Summary: (Taken from GoodReads) The Wite Gryphon is Skandranon,the Black Gryphon, who has returned to his natural plumage now that the time of war is at an end. He has taken his people, gryphons and human allies alike, to the coast where they have built an eyrie city in the cliffside. But though the troubles from without have pretty much ceased, wherever there are communities of people, there will be mavericks and rogues with agendas of their own. In exiling one such, a doctor using his patients for his own ends, Skandranon and White Gryphon’s ruling council begin a sequence of events that threatens the future of their entire city.
Thoughts: It’s been a while since I’ve done any work on the Great Valdemar Reread, but now I’m back at it. Can’t let these books languish, after all!
The White Gryphon is the second book of the Mage Wars trilogy, set back in Velgarth’s prehistory. The war itself has ended. Urtho and Ma’ar have been destroyed, and the Kaled’a'in have wandered far to find a new home. Finally they’ve found it, and built into cliff the city they would go on to call White Gryphon, in honour of Skandranon’s new magic-bleached colouring. That’s where this book begins.
It doesn’t stay there long. Most of the book takes place in the lands of the Haighlei, a race of very dark-skinned people from the south, who have a very rigid and intriguing culture. Change can only come when the gods will it, and the opportunity is always at the height of a solar eclipse. Which, coincidentally, is shortly after the White Gryphon envoys make their first appearance at the court of King Shalaman. But diplomatic relations aren’t the only thing they have to worry about. Soon after their arrival, a madman starts visiously murdering members of Shalaman’s court, casting suspicion on the newcomers.
A very typical point of politic intrigue in fantasy novels, but Lackey makes it interesting nevertheless, especially in the setting of a new and — to those from White Gryphon — bafflingly rigid culture.
The tale is told as Lackey tells many of her stories from the Valdemar series – with shifting viewpoints so that we get to see into the mind of nearly every major player in the story. While that does allow us access to information and insight into the characters, it does make it so that very little comes as a surprise, and unfortunately worked against the attempt to build tension. At first the reader isn’t sure who’s committing the murders. Then we’re told. Then the only issue becomes how and when is the murderer going to be caught. But even then, if you’ve read any of Lackey’s novels in the past, you can pretty much predict the ‘when’ of that, because of Lackey’s love of happy endings. I love a happy ending as much as the next person, and it can be nice to read things where you know everything will turn out all right in the end, but when you’re trying to build tension and mystery, that style doesn’t work quite so well.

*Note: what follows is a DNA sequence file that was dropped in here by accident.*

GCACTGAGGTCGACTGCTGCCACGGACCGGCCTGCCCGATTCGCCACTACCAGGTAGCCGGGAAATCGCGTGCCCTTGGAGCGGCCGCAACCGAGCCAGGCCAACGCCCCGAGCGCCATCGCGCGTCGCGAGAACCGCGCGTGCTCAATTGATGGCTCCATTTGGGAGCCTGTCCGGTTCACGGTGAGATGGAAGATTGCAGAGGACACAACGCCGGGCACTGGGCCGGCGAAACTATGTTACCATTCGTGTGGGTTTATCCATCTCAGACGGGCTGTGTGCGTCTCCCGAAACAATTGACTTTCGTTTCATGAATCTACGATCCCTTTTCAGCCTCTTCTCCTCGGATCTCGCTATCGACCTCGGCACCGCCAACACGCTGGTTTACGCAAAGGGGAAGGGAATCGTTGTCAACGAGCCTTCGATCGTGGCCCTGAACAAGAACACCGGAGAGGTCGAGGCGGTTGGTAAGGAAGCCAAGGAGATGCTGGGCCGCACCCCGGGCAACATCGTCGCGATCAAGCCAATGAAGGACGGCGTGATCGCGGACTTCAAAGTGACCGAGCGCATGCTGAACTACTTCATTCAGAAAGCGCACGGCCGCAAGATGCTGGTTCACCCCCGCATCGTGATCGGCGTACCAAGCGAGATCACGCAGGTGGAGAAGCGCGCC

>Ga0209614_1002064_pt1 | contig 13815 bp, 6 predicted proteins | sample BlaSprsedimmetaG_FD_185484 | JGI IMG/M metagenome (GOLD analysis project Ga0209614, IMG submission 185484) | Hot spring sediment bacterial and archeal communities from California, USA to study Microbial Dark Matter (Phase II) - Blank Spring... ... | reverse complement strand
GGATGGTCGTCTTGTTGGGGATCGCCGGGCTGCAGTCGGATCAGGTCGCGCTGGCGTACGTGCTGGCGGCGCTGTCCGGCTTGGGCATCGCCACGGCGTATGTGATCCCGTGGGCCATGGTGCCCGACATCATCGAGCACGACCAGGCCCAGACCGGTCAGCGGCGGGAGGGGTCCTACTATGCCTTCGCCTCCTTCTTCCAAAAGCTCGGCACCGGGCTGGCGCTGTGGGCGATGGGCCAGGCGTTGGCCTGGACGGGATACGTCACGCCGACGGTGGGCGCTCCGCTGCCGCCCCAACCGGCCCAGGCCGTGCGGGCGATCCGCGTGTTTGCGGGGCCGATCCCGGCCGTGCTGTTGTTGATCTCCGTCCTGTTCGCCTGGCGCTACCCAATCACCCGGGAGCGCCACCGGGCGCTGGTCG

My main beef with this story is the sheer amount of suspension of disbelief you have to use in order to make all the pieces fit. First, a madman is cast out of White Gryphon, left in the wilds with only a couple of weapons, and common sense dictates that he’s probably going to die, since the lands are warped and wild and he’s just barely equipped to try to handle them. But somehow he travels south in safety, ending in the very same city that Amberdrake and Skan and the rest eventually go. He has no reason to go there. Nobody knows that the Haighlei kingdoms even exist in that area until after he’s removed from the city. And he also has vowed revenge against Amberdrake and the other citizens of White Gryphon, which would have been better served by staying in the area. It’s an awful stretch of the imagination to think that they all ended up in the same place at the same time like that, and that thought nagged at me from the moment that he is revealed as the killer.
But while that is an awfully big pill to swallow, some of it was made up for by the interesting culture that Lackey set up when she created the Haighlei. I’ve always said that one of Lackey’s strongest suits is world- and culture-building, and it shows quite well here. She’s written numerous stories with a fish-out-of-water element to them, but rarely is it on such a grand scale, and it was fun to read about everybody getting baffled by everybody else.
So while this book did have one major fault that I just can’t overlook, on the whole it was still written well, with the same smooth and engaging tone that I’ve come to expect whenever I read any of Lackey’s works. This isn’t particularly an essential book to the Velgarth/Valdemar books as a whole, since I believe the Haighlei get mentioned in maybe one or two other places besides this, and the Kaled’a'in disappear from history for centuries anyway, but essential or not, it was still a good read, and not one that I would voluntarily skip over.